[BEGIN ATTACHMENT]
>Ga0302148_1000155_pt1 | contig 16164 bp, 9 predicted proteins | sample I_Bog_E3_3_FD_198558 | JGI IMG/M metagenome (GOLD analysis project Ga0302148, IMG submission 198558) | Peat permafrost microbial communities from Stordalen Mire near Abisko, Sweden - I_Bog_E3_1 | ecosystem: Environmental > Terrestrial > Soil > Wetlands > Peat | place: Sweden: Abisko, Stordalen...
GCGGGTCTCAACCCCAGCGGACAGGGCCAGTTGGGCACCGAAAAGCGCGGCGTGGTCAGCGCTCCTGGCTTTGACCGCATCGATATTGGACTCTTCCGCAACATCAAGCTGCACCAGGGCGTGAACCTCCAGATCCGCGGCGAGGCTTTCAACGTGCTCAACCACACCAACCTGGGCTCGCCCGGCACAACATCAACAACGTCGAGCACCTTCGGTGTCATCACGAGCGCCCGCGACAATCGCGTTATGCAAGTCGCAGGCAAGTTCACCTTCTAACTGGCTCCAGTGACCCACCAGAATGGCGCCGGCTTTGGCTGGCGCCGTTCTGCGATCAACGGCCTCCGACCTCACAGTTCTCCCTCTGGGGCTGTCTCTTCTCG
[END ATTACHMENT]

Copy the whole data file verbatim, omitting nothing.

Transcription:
>Ga0302148_1000155_pt1 | contig 16164 bp, 9 predicted proteins | sample I_Bog_E3_3_FD_198558 | JGI IMG/M metagenome (GOLD analysis project Ga0302148, IMG submission 198558) | Peat permafrost microbial communities from Stordalen Mire near Abisko, Sweden - I_Bog_E3_1 | ecosystem: Environmental > Terrestrial > Soil > Wetlands > Peat | place: Sweden: Abisko, Stordalen...
GCGGGTCTCAACCCCAGCGGACAGGGCCAGTTGGGCACCGAAAAGCGCGGCGTGGTCAGCGCTCCTGGCTTTGACCGCATCGATATTGGACTCTTCCGCAACATCAAGCTGCACCAGGGCGTGAACCTCCAGATCCGCGGCGAGGCTTTCAACGTGCTCAACCACACCAACCTGGGCTCGCCCGGCACAACATCAACAACGTCGAGCACCTTCGGTGTCATCACGAGCGCCCGCGACAATCGCGTTATGCAAGTCGCAGGCAAGTTCACCTTCTAACTGGCTCCAGTGACCCACCAGAATGGCGCCGGCTTTGGCTGGCGCCGTTCTGCGATCAACGGCCTCCGACCTCACAGTTCTCCCTCTGGGGCTGTCTCTTCTCG